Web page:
Injuries That May Result From a FOOSH

Falling onto an Outstretched Hand May Land You in the PT Clinic

Photo of an elderly woman falling down.
Juanmonino / Getty images

If you lose your balance and fall down, you may suffer what physical therapists and doctors call a FOOSH injury. The word FOOSH, while fun to say, is actually an acronym for fall onto an outstretched hand. It occurs when you fall down and try to break the fall by reaching down with your hand. This may result in an upper extremity injury such as a sprain or a fracture.

First Steps After A FOOSH Injury

If you have fallen down and landed on your hand, wrist, or arm there are a few things you should do to ensure that you get the proper care for your injury, including:

A FOOSH injury may be a serious thing, so don't let small problems become big problems; get your arm checked out by someone if you have suffered a FOOSH. Your doctor will likely obtain an x-ray of your shoulder, arm, or hand to check the bony anatomy to see if something has broken. He or she may also perform special tests as part of a clinical examination to rule in or out soft tissue injuries like a sprain or muscle strain. Failure to get appropriate medical treatment after a fall may result in long-term loss of function.

Common FOOSH Injuries

If you suffer a FOOSH injury, there are many different body parts that can become injured. These typically involve your wrist and hand, but you may also injure your elbow or shoulder as well. Common injuries that occur after a FOOSH include:

  • Colles' fracture: a fracture of the wrist where the end of your arm bone is displaced backward.
  • Smith's fracture: a wrist fracture, similar to a Colles' fracture, where the end of your arm bone is displaced towards the front of your wrist.
  • Boxer's fracture: a fracture of the small bones in your hand. This typically occurs after punching something hard, but if you fall on your outstretched fist, you may suffer a boxer's fracture.
  • Elbow dislocation or elbow fracture: a FOOSH injury may cause your elbow to come out of joint or may even break a bone in your elbow.
  • Collarbone fracture: the forced from falling with your hand and arm outstretched may travel all the way up to your collarbone, causing a fracture there.
  • Proximal humeral fracture: a FOOSH injury may jam your arm bone up into your shoulder, causing a proximal humeral fracture.
  • Shoulder dislocation: a fall with your hand and arm outstretched may cause your shoulder to come out of joint. This may cause a rotator cuff tear or a labrum injury.

    Regardless of what may become injured if you fall down, you should surely visit your doctor after a FOOSH to ensure that you haven't done some serious damage. If you have been seriously injured, your doctor can make sure you get an accurate diagnosis and can start you on the road to recovery right away.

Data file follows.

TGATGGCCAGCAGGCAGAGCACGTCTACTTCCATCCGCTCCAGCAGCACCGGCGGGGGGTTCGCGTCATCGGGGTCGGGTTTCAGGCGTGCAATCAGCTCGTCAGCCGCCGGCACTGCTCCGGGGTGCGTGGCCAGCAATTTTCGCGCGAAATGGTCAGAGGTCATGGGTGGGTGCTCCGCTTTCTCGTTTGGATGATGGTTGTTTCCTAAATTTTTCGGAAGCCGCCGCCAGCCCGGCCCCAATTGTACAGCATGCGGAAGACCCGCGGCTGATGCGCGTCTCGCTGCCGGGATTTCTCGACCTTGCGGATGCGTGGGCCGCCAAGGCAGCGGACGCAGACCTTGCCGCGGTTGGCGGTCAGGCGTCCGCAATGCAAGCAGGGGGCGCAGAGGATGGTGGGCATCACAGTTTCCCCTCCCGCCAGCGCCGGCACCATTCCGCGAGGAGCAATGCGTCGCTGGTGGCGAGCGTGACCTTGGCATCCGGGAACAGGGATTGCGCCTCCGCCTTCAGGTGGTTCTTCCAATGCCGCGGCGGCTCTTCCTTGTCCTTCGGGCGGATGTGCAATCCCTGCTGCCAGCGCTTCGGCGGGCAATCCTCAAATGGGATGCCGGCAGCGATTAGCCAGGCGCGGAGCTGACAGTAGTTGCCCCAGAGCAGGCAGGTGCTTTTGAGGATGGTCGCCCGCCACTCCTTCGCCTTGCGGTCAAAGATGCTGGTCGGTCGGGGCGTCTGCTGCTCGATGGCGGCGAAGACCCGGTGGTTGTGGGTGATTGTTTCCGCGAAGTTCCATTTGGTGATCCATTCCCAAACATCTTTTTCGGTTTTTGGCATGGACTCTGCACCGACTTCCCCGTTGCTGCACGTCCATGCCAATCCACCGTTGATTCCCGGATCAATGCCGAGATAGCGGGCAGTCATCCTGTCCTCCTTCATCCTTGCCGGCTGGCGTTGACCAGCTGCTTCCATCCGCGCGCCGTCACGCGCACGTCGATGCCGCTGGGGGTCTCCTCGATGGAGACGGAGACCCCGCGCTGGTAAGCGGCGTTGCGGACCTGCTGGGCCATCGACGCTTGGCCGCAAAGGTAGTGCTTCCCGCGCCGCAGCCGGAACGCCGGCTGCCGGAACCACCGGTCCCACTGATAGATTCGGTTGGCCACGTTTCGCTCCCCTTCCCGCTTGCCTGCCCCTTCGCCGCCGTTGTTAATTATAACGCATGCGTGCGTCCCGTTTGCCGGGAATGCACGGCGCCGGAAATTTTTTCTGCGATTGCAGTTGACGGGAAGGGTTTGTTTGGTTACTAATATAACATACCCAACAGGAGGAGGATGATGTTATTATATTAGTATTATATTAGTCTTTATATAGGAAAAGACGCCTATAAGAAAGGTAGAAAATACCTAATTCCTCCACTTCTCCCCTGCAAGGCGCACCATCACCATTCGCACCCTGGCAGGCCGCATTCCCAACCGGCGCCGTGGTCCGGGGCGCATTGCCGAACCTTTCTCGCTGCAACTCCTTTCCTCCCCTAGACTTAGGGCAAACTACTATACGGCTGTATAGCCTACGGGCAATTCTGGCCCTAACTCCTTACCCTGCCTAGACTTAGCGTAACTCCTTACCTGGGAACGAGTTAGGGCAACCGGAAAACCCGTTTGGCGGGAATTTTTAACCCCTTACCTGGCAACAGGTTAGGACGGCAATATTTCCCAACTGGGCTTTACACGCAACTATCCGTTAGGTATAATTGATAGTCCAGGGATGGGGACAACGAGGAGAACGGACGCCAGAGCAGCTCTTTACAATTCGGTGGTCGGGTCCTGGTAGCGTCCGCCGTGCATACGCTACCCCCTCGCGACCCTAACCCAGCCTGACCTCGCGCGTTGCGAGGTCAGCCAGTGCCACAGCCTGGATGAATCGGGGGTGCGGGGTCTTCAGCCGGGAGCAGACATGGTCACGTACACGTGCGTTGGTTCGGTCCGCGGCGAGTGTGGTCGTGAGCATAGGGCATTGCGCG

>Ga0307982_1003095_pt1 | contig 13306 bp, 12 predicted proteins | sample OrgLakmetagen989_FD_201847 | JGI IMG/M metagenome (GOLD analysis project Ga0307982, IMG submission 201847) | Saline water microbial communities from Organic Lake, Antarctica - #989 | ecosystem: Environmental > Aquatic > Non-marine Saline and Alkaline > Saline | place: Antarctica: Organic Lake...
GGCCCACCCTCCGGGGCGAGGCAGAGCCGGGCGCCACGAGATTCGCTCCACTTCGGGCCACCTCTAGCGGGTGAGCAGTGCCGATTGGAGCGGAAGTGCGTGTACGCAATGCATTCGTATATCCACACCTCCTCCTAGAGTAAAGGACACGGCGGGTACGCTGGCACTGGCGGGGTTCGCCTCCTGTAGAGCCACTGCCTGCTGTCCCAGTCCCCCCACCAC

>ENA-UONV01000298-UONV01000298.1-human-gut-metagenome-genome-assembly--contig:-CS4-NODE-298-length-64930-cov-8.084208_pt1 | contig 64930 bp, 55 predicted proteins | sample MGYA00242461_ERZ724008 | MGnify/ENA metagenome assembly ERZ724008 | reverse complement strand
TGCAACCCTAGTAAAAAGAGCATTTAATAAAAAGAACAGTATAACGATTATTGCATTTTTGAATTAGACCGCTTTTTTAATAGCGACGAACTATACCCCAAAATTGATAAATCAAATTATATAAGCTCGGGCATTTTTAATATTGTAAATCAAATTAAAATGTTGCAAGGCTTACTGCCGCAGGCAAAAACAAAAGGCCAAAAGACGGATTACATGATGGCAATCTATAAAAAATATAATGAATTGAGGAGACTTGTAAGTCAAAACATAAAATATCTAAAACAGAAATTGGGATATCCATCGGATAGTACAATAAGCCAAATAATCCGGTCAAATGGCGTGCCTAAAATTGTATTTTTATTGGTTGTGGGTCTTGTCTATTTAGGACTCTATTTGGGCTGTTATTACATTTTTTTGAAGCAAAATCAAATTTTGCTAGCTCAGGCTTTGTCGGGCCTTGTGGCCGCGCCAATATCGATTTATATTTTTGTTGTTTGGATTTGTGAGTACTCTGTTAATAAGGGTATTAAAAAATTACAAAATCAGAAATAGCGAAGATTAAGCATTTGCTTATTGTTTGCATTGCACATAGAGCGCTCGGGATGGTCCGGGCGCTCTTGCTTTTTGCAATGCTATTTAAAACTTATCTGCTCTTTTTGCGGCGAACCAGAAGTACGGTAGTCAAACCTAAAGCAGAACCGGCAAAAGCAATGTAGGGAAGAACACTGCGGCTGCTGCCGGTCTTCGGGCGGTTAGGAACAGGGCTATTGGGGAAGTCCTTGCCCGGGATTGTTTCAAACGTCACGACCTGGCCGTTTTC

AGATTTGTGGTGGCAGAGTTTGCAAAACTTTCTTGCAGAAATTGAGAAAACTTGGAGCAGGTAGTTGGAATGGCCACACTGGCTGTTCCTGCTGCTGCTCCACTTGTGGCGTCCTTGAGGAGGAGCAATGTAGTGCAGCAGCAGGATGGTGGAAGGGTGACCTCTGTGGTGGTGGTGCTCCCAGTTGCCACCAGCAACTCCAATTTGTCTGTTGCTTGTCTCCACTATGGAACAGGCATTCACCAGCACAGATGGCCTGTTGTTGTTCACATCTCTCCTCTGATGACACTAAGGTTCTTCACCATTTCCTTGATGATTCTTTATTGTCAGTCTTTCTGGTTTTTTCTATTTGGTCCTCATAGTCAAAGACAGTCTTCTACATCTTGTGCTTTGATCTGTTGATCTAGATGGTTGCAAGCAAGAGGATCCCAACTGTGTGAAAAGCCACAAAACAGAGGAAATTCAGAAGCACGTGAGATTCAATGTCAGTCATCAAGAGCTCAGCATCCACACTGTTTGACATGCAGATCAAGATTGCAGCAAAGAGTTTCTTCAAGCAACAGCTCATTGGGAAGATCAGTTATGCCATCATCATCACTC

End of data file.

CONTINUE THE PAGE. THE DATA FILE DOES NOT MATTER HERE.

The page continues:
Physical Therapy After A FOOSH Injury

    After a FOOSH injury, you may benefit from physical therapy to help you recover fully and to return to your previous level of function. Your physical therapy may vary depending on your specific injury, but generally, your physical therapist can help you return to optimal function after a fall onto your outstretched hand.

    Common treatments your PT may offer after a FOOSH injury may include:

    Your physical therapist will work closely with you after a FOOSH injury to ensure that you get the proper treatment to quickly and safely get back to your normal activities.

    Preventing FOOSH Injuries

    They say an ounce of prevention is worth a pound of cure, so preventing a fall onto an outstretched hand is paramount. Different ways to prevent a FOOSH injury from occurring include:

    • Installing grab bars in your bath or shower
    • Making sure all throw rugs are secure (or eliminate throw rugs entirely)
    • Removing clutter from your floors and along your home's passageways
    • Performing specific balance exercises to improve your safe mobility

    Making sure your environment is safe and that you have adequate strength and balance can help keep you upright and may prevent a FOOSH. A local physical therapist may be an appropriate resource to consult to prevent falls.

    A Word From Verywell

    Falling can be a scary thing, and it can lead to serious injuries. If you place your hand down on the ground to break your fall, you may suffer a FOOSH injury. Luckily FOOSH injuries result in minor injuries. Sometimes, your fall may cause a serious problem that needs to be checked out. If you have fallen or have suffered a FOOSH injury, check in with your doctor, and then check in with your PT to safely and quickly get on the road to recovery.

    Was this page helpful?
    View Article Sources
    • Vanwye WR, Hoover DL, Willgruber S. Physical therapist screening and differential diagnosis for traumatic-onset elbow pain: A case report.Physiotherapy Theory and Practice. 2016;32(7):556-565. doi:10.1080/09593985.2016.1219798.